Even though the market is softening we’re still technically in a sellers market and multiple offers are still happening on appropriately priced homes in popular neighborhoods. The Puget Sound area has about two months of inventory currently which is a more balanced market than the two weeks of inventory we saw during parts of 2021 and 2022. That said, a balanced market is 4-6 months of inventory which means the Seattle and Eastside areas remain a seller’s market as has been the case for many years now. By comparison, in late 2023 and early 2024 we had about 2 months of inventory. In response to the ever-changing market, real estate agents like myself have honed our ability to read the current market and know what is happening this week or even today. So that means I know under what conditions an aggressive multi-offer strategy is required vs. an offer with seller concessions to give my purchasing client the best possible value for their investment. Many times I find it is not just about the offer amount, and it is my job as an agent to figure out what that edge really is on a per-transaction basis.

Buying Strategies – Multiple Offers

How to submit a competitive offer

When looking at winning a multiple offer presentation, it begins with understanding how buyers can put their best foot forward. There are many ways to make an offer look attractive and not all sellers care only about the price; many of them care about time and convenience. I also keep it simple and begin with communication. I consider myself, the listing agent, and lender a team and make sure all lines of communication are open long before an offer is presented. Through communication I gain as much knowledge as possible to have an assessment of the underlying motivations for a sale and custom tailor an offer with my buyer to meet the seller’s needs.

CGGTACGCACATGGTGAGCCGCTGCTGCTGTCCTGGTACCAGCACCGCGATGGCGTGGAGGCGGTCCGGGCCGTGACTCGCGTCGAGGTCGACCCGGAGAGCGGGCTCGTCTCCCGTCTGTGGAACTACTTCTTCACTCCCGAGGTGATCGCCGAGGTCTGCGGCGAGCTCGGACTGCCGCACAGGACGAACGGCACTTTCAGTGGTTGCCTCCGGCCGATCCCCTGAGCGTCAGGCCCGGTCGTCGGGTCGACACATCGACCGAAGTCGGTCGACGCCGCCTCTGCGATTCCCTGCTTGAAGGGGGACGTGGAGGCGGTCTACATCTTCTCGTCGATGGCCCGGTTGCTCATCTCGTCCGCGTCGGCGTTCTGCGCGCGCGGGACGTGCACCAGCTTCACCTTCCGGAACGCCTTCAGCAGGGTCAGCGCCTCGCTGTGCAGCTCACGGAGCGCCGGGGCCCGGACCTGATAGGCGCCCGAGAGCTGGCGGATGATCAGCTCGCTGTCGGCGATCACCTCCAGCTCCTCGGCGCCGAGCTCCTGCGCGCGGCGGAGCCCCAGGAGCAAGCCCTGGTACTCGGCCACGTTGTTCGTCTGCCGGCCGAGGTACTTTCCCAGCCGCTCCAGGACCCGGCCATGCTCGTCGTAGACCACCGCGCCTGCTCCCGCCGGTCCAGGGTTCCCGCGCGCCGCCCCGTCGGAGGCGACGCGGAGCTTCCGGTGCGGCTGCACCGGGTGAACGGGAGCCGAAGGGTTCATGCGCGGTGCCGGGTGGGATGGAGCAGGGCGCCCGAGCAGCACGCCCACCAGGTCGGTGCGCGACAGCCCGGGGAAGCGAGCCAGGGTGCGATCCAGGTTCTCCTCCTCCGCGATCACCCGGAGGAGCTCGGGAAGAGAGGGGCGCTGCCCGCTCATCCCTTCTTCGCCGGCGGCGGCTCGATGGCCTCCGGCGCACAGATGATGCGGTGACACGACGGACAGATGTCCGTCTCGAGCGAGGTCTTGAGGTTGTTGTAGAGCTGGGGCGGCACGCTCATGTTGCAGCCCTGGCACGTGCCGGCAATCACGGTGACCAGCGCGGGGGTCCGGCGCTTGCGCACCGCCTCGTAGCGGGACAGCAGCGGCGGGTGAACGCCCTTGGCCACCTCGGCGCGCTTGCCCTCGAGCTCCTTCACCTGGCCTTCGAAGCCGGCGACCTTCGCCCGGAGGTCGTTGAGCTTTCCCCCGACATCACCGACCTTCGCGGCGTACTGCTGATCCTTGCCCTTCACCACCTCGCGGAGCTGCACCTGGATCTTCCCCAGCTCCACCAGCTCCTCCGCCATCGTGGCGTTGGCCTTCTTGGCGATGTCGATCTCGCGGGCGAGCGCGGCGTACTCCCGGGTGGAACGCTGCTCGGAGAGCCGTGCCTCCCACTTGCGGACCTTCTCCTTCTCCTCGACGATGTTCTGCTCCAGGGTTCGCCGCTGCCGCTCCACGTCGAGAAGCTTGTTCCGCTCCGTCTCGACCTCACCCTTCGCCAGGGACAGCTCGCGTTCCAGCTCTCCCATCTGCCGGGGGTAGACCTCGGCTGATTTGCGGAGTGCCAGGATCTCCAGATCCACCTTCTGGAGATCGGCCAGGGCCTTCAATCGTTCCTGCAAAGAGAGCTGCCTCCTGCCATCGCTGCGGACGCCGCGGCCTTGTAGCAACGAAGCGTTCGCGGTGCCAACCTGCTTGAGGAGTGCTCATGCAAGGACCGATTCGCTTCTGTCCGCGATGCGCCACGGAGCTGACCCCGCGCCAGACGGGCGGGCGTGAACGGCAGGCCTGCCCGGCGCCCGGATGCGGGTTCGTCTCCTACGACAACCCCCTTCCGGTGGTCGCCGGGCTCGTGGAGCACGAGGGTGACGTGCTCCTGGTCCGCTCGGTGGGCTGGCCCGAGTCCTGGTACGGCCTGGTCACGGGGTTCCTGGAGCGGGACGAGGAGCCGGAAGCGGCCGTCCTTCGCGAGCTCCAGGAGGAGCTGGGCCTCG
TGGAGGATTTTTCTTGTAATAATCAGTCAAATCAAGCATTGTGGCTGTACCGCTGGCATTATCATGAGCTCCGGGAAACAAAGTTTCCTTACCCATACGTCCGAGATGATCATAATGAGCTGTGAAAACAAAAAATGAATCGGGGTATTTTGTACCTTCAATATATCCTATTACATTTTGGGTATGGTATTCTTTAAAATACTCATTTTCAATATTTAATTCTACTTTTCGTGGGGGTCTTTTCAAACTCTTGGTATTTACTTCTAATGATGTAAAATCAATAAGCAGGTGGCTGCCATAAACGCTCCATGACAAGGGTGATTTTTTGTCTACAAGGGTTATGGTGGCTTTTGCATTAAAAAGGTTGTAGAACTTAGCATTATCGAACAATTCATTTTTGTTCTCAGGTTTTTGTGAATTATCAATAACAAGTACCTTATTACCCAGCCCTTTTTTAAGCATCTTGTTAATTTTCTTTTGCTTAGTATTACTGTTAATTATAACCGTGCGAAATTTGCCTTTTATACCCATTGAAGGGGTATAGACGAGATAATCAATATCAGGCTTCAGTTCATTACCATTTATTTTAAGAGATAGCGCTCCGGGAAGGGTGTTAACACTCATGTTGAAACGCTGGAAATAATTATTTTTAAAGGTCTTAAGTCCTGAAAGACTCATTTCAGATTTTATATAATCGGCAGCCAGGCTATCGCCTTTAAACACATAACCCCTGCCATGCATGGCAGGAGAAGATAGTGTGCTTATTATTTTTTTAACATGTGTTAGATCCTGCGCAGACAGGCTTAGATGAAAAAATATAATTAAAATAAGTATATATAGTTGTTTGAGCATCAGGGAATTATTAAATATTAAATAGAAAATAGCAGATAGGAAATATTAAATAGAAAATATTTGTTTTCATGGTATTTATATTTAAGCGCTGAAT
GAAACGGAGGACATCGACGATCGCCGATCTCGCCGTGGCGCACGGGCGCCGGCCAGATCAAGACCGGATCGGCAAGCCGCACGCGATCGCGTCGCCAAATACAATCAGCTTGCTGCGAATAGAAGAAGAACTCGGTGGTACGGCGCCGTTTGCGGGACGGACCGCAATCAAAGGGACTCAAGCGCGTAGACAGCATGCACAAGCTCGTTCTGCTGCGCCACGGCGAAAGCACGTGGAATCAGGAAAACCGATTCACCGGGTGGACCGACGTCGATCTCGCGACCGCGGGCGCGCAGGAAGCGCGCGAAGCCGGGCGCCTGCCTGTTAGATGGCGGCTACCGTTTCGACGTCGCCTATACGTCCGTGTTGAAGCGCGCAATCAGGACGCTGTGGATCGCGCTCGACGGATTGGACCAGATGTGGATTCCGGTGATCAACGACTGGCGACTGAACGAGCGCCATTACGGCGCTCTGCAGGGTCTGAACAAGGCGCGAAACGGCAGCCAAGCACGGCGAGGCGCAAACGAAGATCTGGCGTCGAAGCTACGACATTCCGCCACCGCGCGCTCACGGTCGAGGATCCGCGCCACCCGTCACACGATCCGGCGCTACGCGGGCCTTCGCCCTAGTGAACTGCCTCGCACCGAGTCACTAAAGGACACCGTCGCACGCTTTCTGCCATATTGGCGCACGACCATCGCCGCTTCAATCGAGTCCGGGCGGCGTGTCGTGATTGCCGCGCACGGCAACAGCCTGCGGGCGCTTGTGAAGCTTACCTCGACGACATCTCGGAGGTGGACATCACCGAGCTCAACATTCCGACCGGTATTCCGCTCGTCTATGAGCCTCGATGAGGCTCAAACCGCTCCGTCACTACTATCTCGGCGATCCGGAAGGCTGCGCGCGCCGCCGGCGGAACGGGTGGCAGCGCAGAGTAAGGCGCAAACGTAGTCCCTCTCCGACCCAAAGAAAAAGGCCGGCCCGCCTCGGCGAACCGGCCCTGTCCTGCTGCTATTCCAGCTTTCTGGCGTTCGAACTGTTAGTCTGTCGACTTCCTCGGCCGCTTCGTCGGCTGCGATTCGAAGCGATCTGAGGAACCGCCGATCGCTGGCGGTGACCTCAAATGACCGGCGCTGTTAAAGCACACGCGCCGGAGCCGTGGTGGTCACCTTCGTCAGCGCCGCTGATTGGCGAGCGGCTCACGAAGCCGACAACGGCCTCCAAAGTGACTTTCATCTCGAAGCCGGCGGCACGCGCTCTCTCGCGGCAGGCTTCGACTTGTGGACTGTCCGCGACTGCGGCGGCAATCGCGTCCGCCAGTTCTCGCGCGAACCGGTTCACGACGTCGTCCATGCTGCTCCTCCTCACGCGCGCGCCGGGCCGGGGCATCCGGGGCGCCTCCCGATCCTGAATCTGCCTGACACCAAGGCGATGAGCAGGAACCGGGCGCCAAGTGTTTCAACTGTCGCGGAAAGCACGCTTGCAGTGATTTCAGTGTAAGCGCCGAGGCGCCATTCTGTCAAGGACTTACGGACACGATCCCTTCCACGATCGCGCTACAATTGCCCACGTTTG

Buying Strategies – Seller Concessions

For a home that is sitting on the market or not seeing lots of initial action the offer will look a lot differently. When a client is interested in a home that just hit the market I like to use my tools to see how many showings a home is getting. We can also visit any open houses to see how busy they are. These data points helps me advise my clients on points such as offer price and contingencies such as financing and inspection. Even when adding contingencies, communication is key and this is one of my biggest roles as an agent. I want the seller to feel assured we’re committed to completing the deal as quickly as possible. That means appropriate turnaround times for things like inspections and putting the seller’s agent in touch with my client’s lender for assurance that everything is ready to move forward.

If you’d like to read about positive buying experiences from some of my homebuying clients – check out my Zillow and Google review pages.

Key Considerations for an Offer

Below is a list of other considerations that come into play any offer scenarios. I’m not expanding beyond the list here because my advice on each point may vary depending on the listing my client is bidding on. For example, an offer I prepare for a home that has been sitting on the market for over a month will look very different than an offer for a “hot home” I’m trying to take off the market a few days after being listed. Here is the list of core considerations:

  • Escalation clauses
  • Down payment/earnest money
  • Financing
  • Inspections
  • Appraisals
  • Buyer letters/love letters
  • Misc. considerations such as appliances and cleaning
  • Rent-backs/delayed possession